Speaking of extraneous to the plot, the title character Index herself has done pretty much nothing relevant for almost 11 episodes. Personally, I'm a fan of Misaka Mikoto and her sisters, so I'm okay with the fact that she gets seemingly more screen time and development than Index, but it seems silly that Index has pretty much spent the last 11 episodes bumming around Touma's house more or less uninvolved in his adventures with Aisa, the MISAKA Imouto group, and the Angel's Fall investigation group. This speaks volumes, I think, of how little foresight was used in conceiving the series.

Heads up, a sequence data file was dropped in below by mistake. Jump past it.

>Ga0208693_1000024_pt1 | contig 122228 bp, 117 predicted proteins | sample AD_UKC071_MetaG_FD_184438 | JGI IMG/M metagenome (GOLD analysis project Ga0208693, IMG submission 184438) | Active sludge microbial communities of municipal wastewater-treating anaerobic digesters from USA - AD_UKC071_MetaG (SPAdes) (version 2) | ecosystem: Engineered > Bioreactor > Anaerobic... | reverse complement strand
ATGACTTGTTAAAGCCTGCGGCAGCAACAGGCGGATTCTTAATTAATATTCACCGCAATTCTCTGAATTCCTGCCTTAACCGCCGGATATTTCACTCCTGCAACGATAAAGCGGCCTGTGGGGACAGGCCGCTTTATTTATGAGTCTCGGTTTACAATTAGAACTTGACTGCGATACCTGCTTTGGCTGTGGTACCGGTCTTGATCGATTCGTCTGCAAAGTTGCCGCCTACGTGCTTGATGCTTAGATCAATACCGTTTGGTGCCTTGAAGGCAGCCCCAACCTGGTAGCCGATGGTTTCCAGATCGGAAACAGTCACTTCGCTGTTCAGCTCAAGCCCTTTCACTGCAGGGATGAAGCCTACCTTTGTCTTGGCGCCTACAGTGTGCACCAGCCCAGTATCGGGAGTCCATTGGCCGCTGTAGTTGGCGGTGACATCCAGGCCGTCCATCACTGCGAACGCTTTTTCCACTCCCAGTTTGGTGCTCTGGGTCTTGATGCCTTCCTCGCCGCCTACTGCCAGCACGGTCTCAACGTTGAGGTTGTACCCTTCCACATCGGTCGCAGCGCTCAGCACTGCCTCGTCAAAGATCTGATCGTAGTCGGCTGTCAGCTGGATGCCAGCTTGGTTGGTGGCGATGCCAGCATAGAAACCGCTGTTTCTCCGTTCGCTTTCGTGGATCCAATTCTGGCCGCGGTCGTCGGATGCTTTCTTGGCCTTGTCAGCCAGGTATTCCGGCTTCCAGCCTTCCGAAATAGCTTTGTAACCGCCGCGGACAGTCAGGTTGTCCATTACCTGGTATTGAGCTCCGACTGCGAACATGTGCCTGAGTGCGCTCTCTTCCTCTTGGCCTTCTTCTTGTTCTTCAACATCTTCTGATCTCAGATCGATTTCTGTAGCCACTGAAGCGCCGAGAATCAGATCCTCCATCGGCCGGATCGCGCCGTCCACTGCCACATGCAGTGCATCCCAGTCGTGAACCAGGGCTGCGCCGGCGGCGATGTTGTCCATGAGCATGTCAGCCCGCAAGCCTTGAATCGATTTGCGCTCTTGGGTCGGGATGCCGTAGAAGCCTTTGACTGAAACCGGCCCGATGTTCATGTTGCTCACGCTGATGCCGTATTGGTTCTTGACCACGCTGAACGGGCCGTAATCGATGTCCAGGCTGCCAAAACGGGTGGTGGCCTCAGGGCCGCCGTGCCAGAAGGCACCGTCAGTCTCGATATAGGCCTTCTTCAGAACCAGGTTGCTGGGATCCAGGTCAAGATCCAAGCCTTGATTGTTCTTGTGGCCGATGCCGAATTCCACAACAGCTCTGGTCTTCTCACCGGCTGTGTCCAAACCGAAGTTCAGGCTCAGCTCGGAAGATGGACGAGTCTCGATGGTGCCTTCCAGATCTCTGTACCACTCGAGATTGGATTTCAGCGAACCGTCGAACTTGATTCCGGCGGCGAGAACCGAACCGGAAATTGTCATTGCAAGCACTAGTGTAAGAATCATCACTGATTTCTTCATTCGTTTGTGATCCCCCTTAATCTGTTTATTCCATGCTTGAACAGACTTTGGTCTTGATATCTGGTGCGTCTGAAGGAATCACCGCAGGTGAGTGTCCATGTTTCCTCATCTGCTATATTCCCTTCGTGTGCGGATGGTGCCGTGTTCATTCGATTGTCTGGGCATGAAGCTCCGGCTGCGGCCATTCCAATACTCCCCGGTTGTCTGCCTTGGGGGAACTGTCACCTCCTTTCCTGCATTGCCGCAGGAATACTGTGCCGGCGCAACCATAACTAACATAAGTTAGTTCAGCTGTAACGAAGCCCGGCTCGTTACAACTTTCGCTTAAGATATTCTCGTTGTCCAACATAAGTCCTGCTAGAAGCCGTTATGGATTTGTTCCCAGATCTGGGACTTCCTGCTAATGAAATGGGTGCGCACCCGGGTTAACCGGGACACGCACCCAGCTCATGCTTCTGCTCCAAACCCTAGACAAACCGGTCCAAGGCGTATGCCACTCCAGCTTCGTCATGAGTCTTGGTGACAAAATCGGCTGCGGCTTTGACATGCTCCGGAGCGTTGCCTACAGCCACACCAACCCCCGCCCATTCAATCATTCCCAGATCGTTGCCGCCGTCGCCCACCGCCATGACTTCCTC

Now, how would I improve it? Obviously, a lot of these problems can't be changed easily. But I think the series could have easily built tension by placing the story arcs out of order. There's already a mechanism to justify this - Touma loses his memory at the end of the first arc (the Index-centric one). Had that one been saved for last, the viewer could start out almost as much at a loss as Touma is for the identities of different individuals. It could move from less-threatening challenges to increasingly stronger enemies without having to require chronological order for the confrontations, culminating in the Index arc (which has the most dramatic tension, especially related to Index's survival). The viewer could be intrigued by hints that the Tree Diagram computer stopped responding and then rewarded when he sees Index's wayward beam blast the satellite and he puts two and two together, rather than having the latter be a halfassed excuse for the former story arc to work properly. Doubtlessly, a lot would have to be rewritten to make the establishment of the characters and everything work out of order, but I think the result would be a show that was much more enjoyable.